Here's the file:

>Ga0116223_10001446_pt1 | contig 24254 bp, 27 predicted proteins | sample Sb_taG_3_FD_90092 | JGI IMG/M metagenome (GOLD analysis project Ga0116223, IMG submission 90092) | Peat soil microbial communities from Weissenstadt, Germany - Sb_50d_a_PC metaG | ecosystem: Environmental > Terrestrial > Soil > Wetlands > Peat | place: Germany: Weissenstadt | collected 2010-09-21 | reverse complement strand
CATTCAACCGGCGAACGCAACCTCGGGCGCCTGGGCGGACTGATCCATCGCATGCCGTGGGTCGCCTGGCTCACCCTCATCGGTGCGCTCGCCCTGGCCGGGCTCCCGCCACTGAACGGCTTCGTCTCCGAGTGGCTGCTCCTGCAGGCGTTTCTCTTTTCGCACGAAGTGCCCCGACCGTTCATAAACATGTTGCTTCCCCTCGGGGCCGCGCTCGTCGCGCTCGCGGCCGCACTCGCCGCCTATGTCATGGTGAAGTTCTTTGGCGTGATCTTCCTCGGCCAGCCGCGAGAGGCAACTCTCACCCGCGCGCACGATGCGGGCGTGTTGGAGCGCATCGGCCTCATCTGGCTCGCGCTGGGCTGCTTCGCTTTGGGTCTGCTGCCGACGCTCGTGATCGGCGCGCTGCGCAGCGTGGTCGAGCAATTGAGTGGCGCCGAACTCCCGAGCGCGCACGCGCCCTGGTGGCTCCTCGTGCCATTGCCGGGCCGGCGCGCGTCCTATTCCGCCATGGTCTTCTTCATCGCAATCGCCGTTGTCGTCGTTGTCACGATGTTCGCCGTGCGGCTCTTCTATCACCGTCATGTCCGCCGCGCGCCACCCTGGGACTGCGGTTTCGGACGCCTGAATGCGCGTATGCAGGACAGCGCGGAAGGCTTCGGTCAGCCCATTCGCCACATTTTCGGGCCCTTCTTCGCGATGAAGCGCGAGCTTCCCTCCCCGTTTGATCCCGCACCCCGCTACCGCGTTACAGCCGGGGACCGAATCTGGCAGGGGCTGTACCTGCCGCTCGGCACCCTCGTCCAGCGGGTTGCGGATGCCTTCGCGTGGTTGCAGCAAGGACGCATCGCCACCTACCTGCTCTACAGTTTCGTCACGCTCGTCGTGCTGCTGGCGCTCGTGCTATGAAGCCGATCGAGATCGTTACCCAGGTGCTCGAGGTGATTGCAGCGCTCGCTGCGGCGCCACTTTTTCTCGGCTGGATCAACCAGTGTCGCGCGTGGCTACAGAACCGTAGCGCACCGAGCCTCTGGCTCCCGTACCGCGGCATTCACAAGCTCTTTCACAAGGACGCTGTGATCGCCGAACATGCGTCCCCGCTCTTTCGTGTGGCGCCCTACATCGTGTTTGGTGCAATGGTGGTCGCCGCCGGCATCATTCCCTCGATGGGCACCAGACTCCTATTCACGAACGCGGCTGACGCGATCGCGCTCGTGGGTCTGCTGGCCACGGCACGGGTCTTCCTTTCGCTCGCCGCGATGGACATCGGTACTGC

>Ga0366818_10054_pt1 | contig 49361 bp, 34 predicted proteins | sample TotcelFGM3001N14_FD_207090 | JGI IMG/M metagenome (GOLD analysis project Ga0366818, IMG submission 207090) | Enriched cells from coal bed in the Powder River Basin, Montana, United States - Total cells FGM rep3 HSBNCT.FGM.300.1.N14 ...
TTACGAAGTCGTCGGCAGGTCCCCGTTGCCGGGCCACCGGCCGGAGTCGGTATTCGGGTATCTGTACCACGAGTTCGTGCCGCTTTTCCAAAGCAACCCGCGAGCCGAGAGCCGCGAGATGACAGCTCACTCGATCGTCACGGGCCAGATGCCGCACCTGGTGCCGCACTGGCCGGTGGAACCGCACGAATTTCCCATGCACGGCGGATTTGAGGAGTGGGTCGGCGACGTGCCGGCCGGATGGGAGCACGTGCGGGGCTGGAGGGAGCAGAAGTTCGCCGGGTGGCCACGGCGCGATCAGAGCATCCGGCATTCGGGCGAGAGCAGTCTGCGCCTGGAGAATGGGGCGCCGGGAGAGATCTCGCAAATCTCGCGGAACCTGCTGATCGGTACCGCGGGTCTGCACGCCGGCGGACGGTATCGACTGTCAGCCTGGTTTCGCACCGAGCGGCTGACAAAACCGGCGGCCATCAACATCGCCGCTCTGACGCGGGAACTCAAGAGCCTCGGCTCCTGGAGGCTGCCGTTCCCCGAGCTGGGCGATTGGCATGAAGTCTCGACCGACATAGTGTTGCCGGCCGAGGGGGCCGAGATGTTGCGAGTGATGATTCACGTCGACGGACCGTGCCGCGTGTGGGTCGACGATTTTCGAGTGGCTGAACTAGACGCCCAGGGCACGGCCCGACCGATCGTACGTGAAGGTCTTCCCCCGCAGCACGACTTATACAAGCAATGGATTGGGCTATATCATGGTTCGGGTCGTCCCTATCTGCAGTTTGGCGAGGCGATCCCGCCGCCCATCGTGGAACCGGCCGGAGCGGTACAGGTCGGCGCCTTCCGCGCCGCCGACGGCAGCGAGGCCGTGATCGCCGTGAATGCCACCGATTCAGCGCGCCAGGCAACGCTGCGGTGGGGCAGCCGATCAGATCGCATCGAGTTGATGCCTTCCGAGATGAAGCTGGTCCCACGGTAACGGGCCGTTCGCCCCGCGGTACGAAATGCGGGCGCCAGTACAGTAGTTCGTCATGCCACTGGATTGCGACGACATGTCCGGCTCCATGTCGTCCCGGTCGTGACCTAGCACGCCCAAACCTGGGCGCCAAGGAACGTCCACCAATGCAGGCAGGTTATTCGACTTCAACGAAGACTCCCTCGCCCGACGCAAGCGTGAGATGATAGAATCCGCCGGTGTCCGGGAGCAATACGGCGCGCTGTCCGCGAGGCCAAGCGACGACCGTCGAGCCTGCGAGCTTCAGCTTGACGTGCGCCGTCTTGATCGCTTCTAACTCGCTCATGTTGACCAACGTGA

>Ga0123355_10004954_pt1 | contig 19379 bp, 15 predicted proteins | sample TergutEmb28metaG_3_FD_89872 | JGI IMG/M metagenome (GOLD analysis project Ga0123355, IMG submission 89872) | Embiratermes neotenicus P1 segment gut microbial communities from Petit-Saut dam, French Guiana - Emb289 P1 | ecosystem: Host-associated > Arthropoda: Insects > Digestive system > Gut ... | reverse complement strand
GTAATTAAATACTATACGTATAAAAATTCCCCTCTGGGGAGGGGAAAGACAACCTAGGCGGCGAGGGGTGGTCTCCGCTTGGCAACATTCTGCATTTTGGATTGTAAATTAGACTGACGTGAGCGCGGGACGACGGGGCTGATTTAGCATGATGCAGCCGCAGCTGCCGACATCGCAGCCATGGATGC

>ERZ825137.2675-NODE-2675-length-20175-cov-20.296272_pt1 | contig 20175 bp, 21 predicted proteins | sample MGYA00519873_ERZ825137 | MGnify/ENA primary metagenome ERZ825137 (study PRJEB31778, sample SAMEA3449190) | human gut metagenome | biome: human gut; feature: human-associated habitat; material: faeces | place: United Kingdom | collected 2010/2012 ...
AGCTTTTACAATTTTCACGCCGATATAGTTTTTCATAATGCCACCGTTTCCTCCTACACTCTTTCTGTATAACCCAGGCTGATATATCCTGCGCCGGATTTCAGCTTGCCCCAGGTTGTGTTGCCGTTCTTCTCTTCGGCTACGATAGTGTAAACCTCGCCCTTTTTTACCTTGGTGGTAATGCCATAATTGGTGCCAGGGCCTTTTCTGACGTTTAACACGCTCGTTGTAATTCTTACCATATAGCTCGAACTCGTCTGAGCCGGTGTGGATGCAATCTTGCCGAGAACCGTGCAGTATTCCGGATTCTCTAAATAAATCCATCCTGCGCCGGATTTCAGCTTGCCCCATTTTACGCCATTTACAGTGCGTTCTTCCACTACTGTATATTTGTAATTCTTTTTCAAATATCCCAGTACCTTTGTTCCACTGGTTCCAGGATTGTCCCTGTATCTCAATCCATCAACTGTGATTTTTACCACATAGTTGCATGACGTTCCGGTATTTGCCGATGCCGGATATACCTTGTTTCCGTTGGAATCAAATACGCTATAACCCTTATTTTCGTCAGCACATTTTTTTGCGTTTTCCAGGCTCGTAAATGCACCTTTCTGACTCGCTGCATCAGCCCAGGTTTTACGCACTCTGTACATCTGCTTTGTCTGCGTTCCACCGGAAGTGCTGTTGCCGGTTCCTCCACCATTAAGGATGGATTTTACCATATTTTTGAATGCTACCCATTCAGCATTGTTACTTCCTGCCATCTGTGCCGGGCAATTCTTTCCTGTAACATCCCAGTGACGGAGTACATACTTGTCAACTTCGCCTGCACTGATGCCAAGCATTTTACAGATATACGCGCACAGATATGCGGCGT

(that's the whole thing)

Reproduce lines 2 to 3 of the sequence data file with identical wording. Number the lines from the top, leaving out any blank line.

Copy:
CATTCAACCGGCGAACGCAACCTCGGGCGCCTGGGCGGACTGATCCATCGCATGCCGTGGGTCGCCTGGCTCACCCTCATCGGTGCGCTCGCCCTGGCCGGGCTCCCGCCACTGAACGGCTTCGTCTCCGAGTGGCTGCTCCTGCAGGCGTTTCTCTTTTCGCACGAAGTGCCCCGACCGTTCATAAACATGTTGCTTCCCCTCGGGGCCGCGCTCGTCGCGCTCGCGGCCGCACTCGCCGCCTATGTCATGGTGAAGTTCTTTGGCGTGATCTTCCTCGGCCAGCCGCGAGAGGCAACTCTCACCCGCGCGCACGATGCGGGCGTGTTGGAGCGCATCGGCCTCATCTGGCTCGCGCTGGGCTGCTTCGCTTTGGGTCTGCTGCCGACGCTCGTGATCGGCGCGCTGCGCAGCGTGGTCGAGCAATTGAGTGGCGCCGAACTCCCGAGCGCGCACGCGCCCTGGTGGCTCCTCGTGCCATTGCCGGGCCGGCGCGCGTCCTATTCCGCCATGGTCTTCTTCATCGCAATCGCCGTTGTCGTCGTTGTCACGATGTTCGCCGTGCGGCTCTTCTATCACCGTCATGTCCGCCGCGCGCCACCCTGGGACTGCGGTTTCGGACGCCTGAATGCGCGTATGCAGGACAGCGCGGAAGGCTTCGGTCAGCCCATTCGCCACATTTTCGGGCCCTTCTTCGCGATGAAGCGCGAGCTTCCCTCCCCGTTTGATCCCGCACCCCGCTACCGCGTTACAGCCGGGGACCGAATCTGGCAGGGGCTGTACCTGCCGCTCGGCACCCTCGTCCAGCGGGTTGCGGATGCCTTCGCGTGGTTGCAGCAAGGACGCATCGCCACCTACCTGCTCTACAGTTTCGTCACGCTCGTCGTGCTGCTGGCGCTCGTGCTATGAAGCCGATCGAGATCGTTACCCAGGTGCTCGAGGTGATTGCAGCGCTCGCTGCGGCGCCACTTTTTCTCGGCTGGATCAACCAGTGTCGCGCGTGGCTACAGAACCGTAGCGCACCGAGCCTCTGGCTCCCGTACCGCGGCATTCACAAGCTCTTTCACAAGGACGCTGTGATCGCCGAACATGCGTCCCCGCTCTTTCGTGTGGCGCCCTACATCGTGTTTGGTGCAATGGTGGTCGCCGCCGGCATCATTCCCTCGATGGGCACCAGACTCCTATTCACGAACGCGGCTGACGCGATCGCGCTCGTGGGTCTGCTGGCCACGGCACGGGTCTTCCTTTCGCTCGCCGCGATGGACATCGGTACTGC

>Ga0366818_10054_pt1 | contig 49361 bp, 34 predicted proteins | sample TotcelFGM3001N14_FD_207090 | JGI IMG/M metagenome (GOLD analysis project Ga0366818, IMG submission 207090) | Enriched cells from coal bed in the Powder River Basin, Montana, United States - Total cells FGM rep3 HSBNCT.FGM.300.1.N14 ...